In the event of a vehicle collision in which the driver is thrown forward and the steering column collapses, the controller 102, which monitors the various factors referred to above in connection with the first embodiment, may or may not activate the pyrotechnic device 100, depending upon the amount of force needed to resist collapse of the steering column. If the controller determines that both straps 72 and 74 are needed to resist collapse of the steering column, no signal will be sent to the pyrotechnic device 100 and accordingly when the steering column moves relative to the bushing, the straps will advance linearly relative to the bushing and the strip 80 will tear along both lines of severance 82 and 84 generating a maximum resistance to steering column collapse. If a lesser amount of resistance to collapse is indicated, the controller 102 will send an appropriate signal to the pyrotechnic device 100 which, when thus actuated, will advance the knife 92 causing the cutting edge 98 to sever the return bent end 76 of the strap 72 so that the strip 80 will remain stationary along with the bushing and tearing will occur only along the line of severance 84. Under such circumstances, one strap alone, namely the strap 74, will resist the collapse of the steering column.

Referring now to FIGS. 3A and 3B, an energy absorbing device 110 of a further modified construction is shown in which a collapsible steering column 112 is provided, with a bracket 114 secured to the steering column and having bracket walls 115 and 116 on opposite sides of the steering column.

Laterally spaced, elongated, parallel, plastically deformable metal straps 118 and 120 extend along the outer surface of the steering column 112 lengthwise thereof and have end portions 122 and 124 wrapped around a compound transverse pin 126. More specifically, the transverse pin 126 is in two sections having an ejectable end section 132 around which the end portion 124 of the strap 120 is wrapped, and a section 134 having a reduced extension 136 removably received in a socket in the end section 132, around which the end portion 122 of the other strap 118 is wrapped. The pin 126 is axially slidable in openings provided in forward extensions 140 and 142 of the bracket walls 115 and 116.

A tear strip 144 extends between the straps 118 and 120 and is parallel to the straps. The side edges of the tear strip are integral with and joined to adjacent side edges of the straps along lines of severance 146 and 148. As in the previous embodiment, the straps 118 and 120 and the tear strip 144 are integrally formed as one piece of material of uniform thickness except at the lines of severance where the thickness is reduced to enable tearing.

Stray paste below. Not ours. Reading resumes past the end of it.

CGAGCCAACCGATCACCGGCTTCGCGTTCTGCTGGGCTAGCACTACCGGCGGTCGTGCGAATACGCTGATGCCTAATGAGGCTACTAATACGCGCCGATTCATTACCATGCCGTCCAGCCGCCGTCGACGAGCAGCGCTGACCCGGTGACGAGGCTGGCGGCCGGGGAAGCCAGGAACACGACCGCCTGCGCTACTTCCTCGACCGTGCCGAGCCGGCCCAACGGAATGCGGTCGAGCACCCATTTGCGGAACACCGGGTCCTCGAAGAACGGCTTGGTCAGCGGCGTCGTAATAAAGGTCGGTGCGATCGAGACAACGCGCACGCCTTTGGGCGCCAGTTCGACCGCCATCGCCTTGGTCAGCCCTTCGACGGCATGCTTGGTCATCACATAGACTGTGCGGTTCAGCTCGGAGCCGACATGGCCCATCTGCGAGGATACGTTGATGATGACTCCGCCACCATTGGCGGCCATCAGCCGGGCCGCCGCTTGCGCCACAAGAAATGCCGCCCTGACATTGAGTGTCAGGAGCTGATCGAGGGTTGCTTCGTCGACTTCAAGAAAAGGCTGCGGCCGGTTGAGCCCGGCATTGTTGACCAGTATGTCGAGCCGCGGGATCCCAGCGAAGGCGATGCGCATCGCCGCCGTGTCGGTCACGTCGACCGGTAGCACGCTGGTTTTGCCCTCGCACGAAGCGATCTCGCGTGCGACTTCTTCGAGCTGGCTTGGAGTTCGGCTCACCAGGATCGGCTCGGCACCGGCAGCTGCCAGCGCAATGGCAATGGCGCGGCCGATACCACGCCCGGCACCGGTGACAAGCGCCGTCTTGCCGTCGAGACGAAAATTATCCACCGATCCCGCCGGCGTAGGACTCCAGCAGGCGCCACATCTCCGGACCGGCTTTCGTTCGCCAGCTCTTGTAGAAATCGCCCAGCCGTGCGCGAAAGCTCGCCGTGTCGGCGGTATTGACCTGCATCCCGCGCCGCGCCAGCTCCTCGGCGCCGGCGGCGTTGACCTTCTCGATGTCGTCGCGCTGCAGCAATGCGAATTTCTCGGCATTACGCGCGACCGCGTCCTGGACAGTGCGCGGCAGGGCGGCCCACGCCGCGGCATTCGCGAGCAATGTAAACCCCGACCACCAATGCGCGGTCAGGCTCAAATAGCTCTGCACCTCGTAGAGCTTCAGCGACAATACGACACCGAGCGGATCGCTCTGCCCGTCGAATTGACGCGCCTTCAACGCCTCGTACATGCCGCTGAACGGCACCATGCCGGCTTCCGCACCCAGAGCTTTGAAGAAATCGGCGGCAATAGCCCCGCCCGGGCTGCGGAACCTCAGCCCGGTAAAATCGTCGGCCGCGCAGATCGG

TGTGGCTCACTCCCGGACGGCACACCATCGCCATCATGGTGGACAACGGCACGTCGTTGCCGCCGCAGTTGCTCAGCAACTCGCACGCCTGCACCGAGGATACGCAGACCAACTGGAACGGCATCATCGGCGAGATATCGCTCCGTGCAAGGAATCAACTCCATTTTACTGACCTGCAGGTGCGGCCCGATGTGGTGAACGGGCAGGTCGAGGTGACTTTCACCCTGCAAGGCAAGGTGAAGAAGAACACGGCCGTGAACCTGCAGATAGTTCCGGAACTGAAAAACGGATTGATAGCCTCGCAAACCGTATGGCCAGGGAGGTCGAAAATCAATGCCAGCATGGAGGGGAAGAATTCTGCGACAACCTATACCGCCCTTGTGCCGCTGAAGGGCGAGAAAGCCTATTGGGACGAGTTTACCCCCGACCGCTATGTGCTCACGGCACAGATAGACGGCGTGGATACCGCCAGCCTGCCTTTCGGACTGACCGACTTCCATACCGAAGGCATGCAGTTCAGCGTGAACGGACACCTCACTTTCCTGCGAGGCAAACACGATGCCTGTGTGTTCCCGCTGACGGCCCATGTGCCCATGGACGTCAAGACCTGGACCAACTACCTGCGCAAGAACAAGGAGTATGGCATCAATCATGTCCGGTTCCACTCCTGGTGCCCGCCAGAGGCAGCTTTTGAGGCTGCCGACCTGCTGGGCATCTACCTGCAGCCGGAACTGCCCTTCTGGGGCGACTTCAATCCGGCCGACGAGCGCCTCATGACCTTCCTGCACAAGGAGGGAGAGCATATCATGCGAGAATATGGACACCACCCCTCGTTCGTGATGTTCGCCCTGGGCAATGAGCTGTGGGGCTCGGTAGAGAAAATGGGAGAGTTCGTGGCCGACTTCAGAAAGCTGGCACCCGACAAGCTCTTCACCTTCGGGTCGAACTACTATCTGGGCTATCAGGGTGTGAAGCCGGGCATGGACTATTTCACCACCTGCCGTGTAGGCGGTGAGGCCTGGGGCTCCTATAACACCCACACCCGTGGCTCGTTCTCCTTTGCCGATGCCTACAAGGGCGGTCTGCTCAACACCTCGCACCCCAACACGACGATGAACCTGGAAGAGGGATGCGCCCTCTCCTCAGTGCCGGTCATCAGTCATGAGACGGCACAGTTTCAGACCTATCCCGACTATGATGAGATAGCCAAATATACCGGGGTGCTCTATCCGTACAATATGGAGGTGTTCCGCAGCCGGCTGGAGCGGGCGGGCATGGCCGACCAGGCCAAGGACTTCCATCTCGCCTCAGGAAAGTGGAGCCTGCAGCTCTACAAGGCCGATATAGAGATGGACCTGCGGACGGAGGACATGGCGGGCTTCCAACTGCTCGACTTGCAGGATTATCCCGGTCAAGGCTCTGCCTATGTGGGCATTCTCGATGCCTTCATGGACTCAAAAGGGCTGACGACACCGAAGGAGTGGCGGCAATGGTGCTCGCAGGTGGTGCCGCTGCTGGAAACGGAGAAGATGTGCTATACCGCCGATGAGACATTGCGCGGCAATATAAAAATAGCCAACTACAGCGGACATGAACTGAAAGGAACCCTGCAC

A transverse bushing 150, like the bushings previously described, extends across the straps and across the tear strip through windows 151 in the bracket walls 115 and 116, and is rigidly secured to walls 152 of stationary vehicle support structure 153. An end portion 154 of the tear strip 144 is extended and wraps around the bushing.

A pyrotechnic device 156 mounted on the forward extension 140 of the bracket wall 115 is provided and, when activated by a controller 158 of the type previously described, will cause the end section 132 of the pin to be ejected into a cap 160 provided on the forward extension 142 of the bracket wall 116 to release the strap 120.

As in the previous embodiment, if the controller 158 determines that maximum resistance to steering column collapse is required, no signal will be sent to the pyrotechnic device 156 and hence both straps 118 and 120 will be torn from the tear strip 126 upon a relative movement between the steering column and the bushing, generating a maximum resistance to steering column collapse. However if there is a need for a lesser amount of resistance to steering column collapse, a signal from the controller 158 will be received by the pyrotechnic device 156 to eject the end section 132 of the pin 126 and release the strap 120 with the same result as in the previous embodiment.

Obviously, many modifications and variations of the present invention are possible in light of the above teachings. It is, therefore, to be understood that within the scope of the appended claims, the invention may be practiced otherwise than as specifically described. The invention is defined by the claims.

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Classifications
U.S. Classification280/777, 74/492
International ClassificationF16F7/12, B62D1/19
Cooperative ClassificationF16F7/128, B62D1/195
European ClassificationF16F7/12S, B62D1/19C